In 1988, when I was 16 years old, I sold a short horror story called “Shed Led” to a horror convention mag. It was about a horror writer who dies and is reincarnated as a pencil, giving him the ability to possess whoever holds it. (Big twist ending: somebody sharpens him.) I was paid $75 and the story was even given an illustration. I thought I had arrived!
Fast forward ten years. I was now working as an editor at Details magazine in New York City, but I hadn’t sold a piece of fiction since that first one. I had also attempted a dozen different novels, but they all petered out after a chapter or two. I felt so lame. What was wrong? Why couldn’t I keep them going past the set-up?
So in early June 1998, I decided to write 1,000 words a day, every day, until I had a novel. It didn’t have to be perfect, or even make much sense. It just had to be something vaguely recognizable as a novel-shaped… thing. This was the only way I could break out of my funk.
Every day I’d come home from a long day toiling in the fields of men’s magazines, kiss my wife, eat dinner together, then sit down with this brick of a laptop and start typing.
Though I’d read hundreds of novels by this point, I knew jack shit about writing one. I wrote the damned thing out of order, much like a movie shoots out of continuity. I cannibalized whole chunks of a screenplay I’d written three years before, keeping the central murder mystery but gleefully chucking the rest. I grafted on a science fiction-y set-up; there were horror set pieces galore (nobody told me you weren’t supposed to mix genres like that). Hell, the action even took place in the mid-1970s.
At first, cranking about my daily thousand words of neo-sci-fi-noir-horror-pulp (or whatever the hell it was) was a little tough. Especially after spending my work day writing heds and subheds for fitness, health, and sex stories. But as the weeks rolled on, the daily word count became easier. I began to look forward to diving back into this weird world I’d conjured up.
By August, I was done. I had a novel-shaped… thing. I called it Secret Dead Men (after a headline I’d clipped years before about kids in Philly finding a “secret dead man” in an abandoned building).
The thing was, as the kids say, a hot mess. But it also wasn’t completely awful.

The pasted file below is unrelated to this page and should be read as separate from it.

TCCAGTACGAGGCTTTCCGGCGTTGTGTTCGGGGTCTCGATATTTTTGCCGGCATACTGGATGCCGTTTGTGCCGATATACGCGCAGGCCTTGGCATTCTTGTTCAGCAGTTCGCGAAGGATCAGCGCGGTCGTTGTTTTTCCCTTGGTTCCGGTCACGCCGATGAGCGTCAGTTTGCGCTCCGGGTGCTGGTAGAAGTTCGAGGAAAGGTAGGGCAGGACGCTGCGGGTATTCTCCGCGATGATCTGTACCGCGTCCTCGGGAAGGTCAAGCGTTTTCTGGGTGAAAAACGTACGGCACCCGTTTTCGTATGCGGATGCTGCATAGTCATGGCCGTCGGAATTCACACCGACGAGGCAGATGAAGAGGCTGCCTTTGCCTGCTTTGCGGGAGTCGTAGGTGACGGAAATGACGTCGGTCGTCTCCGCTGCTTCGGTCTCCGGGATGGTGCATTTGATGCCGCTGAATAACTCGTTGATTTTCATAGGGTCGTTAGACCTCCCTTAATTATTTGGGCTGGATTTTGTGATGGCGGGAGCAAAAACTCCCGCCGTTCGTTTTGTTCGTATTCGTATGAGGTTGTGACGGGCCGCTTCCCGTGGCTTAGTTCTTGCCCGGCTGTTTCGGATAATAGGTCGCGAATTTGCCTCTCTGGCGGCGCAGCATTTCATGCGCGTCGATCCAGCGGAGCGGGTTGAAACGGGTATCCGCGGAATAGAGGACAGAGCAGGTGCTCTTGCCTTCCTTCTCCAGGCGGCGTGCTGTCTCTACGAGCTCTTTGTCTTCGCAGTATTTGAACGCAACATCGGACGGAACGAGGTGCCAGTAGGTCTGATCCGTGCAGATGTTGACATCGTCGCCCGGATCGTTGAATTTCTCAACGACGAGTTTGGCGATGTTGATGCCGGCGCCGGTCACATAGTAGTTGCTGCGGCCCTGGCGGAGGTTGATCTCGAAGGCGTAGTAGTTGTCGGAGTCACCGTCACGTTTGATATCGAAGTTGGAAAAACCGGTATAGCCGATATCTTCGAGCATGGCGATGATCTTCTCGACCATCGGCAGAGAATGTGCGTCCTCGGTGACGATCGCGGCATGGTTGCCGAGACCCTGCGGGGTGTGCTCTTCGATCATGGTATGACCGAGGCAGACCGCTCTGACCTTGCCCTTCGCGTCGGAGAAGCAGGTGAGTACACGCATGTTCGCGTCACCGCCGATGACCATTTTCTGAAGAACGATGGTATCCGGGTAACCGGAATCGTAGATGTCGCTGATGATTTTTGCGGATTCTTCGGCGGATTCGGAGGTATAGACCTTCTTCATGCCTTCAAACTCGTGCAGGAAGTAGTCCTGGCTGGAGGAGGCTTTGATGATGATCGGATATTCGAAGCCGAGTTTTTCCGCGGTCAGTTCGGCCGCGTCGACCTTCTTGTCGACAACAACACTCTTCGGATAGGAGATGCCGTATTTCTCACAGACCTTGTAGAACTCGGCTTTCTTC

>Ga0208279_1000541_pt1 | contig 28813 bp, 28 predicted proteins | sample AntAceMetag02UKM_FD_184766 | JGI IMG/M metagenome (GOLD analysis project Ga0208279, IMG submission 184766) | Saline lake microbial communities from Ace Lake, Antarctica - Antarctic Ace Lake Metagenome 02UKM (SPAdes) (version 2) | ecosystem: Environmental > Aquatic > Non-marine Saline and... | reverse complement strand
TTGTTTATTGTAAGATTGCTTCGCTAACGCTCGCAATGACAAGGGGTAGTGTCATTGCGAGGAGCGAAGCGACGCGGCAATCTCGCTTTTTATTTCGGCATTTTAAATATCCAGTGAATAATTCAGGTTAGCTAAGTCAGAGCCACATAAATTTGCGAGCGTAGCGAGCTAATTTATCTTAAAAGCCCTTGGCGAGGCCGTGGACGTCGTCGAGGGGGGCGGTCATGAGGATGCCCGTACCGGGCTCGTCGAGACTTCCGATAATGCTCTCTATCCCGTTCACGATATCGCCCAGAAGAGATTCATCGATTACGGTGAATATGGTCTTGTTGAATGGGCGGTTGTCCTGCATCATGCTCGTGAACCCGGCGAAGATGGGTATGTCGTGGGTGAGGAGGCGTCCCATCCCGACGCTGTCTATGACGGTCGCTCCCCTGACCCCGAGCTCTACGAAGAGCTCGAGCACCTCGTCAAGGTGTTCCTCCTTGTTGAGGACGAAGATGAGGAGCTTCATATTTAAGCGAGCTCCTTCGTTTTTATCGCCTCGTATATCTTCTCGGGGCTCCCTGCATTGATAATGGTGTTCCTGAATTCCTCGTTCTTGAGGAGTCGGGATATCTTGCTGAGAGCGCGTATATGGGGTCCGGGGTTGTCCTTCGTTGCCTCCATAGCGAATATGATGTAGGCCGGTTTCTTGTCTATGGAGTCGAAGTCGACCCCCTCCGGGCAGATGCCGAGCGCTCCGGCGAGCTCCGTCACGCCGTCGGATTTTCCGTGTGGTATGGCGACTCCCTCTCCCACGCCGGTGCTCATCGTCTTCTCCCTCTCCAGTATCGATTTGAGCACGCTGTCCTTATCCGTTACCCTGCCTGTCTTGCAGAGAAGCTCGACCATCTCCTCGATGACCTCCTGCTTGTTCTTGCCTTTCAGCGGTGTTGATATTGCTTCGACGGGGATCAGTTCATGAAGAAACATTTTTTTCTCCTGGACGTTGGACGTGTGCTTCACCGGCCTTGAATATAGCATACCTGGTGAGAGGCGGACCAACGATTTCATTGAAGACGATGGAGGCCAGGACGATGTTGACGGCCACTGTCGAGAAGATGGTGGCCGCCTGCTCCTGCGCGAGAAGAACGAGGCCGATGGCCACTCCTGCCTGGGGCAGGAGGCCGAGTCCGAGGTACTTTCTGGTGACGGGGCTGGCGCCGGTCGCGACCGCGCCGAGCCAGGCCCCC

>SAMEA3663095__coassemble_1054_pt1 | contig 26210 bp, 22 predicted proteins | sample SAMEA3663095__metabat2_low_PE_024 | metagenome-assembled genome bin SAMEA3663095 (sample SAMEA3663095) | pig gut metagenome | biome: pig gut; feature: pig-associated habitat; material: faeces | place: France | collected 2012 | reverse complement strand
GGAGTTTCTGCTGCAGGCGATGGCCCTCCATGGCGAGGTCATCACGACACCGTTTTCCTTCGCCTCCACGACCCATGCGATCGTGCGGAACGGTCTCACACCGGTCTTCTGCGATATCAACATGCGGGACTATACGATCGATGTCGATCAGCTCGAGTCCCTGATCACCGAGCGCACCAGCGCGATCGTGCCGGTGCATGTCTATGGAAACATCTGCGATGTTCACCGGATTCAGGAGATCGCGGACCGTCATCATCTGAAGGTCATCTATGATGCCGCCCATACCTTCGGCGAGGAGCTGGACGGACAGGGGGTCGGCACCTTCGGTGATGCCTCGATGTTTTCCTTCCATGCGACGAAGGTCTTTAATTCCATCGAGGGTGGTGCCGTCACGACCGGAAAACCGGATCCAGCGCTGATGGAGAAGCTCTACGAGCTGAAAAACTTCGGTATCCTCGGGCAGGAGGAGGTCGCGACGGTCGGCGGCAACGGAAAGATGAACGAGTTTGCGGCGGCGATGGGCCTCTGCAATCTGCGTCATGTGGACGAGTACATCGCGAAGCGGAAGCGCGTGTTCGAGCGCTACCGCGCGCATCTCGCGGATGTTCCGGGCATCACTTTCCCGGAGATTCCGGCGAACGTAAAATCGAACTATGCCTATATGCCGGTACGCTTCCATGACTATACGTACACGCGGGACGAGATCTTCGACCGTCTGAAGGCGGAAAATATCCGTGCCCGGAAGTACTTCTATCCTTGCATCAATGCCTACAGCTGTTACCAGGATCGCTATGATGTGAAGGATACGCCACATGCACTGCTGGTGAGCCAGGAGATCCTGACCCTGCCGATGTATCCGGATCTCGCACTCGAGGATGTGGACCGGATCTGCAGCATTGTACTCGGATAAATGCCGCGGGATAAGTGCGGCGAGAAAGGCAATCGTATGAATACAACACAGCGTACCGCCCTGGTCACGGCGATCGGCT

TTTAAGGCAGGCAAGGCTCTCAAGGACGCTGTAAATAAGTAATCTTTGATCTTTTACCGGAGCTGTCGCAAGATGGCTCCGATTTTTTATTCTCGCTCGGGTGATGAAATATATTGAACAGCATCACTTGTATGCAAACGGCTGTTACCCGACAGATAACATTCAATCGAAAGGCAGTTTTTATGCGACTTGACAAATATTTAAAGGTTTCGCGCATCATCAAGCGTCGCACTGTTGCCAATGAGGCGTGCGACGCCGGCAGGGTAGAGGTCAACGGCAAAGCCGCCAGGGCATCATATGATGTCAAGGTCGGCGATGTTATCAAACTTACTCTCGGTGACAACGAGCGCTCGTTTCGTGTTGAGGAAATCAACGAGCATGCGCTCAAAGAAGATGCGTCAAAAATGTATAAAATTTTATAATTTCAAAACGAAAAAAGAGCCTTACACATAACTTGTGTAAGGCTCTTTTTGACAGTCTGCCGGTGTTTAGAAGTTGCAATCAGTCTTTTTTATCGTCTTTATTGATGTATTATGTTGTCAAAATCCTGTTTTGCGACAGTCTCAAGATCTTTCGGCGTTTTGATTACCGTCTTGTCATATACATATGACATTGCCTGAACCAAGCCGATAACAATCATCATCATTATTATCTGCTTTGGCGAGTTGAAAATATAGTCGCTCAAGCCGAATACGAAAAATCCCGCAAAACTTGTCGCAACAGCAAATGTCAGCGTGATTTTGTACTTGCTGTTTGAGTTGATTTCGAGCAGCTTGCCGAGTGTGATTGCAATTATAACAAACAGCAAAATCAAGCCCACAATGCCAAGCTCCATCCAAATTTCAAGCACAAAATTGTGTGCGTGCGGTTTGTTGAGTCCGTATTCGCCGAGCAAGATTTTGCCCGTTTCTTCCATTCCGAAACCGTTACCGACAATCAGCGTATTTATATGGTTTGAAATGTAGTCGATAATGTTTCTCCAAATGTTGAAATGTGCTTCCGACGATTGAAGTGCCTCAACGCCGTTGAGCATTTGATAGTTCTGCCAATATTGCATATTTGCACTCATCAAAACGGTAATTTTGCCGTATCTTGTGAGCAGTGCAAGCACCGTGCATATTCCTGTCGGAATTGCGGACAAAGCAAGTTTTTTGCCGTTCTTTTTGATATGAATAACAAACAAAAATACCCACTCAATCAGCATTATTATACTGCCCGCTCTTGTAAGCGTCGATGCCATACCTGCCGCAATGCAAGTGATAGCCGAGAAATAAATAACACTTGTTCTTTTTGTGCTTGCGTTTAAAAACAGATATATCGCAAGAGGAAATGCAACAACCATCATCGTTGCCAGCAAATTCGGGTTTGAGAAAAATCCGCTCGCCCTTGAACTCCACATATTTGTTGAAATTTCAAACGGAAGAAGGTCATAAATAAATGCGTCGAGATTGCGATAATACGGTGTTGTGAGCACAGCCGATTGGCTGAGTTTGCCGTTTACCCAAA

At the time, I belonged to a hardboiled mystery fiction listserv called Rara Avis (which is still running). At one point, a man named David Hale Smith foolishly outed himself as an agent. I sent him an e-mail, explaining who I was and what I had done. Would he want to take a look at a chapter or two?
David can tell me if I’m wrong, but I’m 99% sure the only reason he said yes was because of my job at Details. I suppose he figured that even if the novel was gibberish, he’d still be making a contact at a (then) popular men’s magazine—which would come in handy with his clients.
To my joy, David claimed to like those chapters and asked to see the whole thing. By the spring of 1999, he agreed to take me on as a client. I was so happy, I invited him to a kegger on the roof of the Details building. I thought I had arrived! Again!
But the novel needed major surgery. So I spent the summer and fall of 1999 revising SDM. I think I learned more about how to write during the revision process than I did writing the first draft.
In March 2000, we sent Secret Dead Men out into the wild. There were a few editors who were intrigued, but almost everyone asked: Where do we put this in the bookstore? I had no idea, either.
The novel went into a drawer, and I swore to never mix genres again.
Four years later, I became pals with Scottish writer and editor Allan Guthrie, and he asked if I had a novel in a drawer somewhere. I blew the dust off SDM and sent it to him. He said he loved it and accepted it for a crime fiction line he was editing—Point Blank Press.
My advance: well, zero. (I made more money on “Shed Led” sixteen years earlier.) But that novel led to everything else, including The Wheelman, the novel where I didn’t mix genres, which sold to St. Martin’s Press later that year.
Since then I’ve written over a dozen novels, hundreds of comic books, and even a few screenplays. But the lessons I learned in the summer of 1998 remain the most important ones:
Kiss your wife.
Eat your dinner.
Write 1,000 words every day.
Duane Swierczynski is the two-time Edgar-nominated author of Revolver (out July 2016), Canary, Severance Package, and the Charlie Hardie trilogy. He’s won an Anthony Award, a Shamus, and has been nominated for a Macavity and two Barrys as well. He really hopes that when he dies he doesn’t come back as a pencil.
To learn more about the Duane Swierczynski’s novels mentioned in this post, click on the covers below: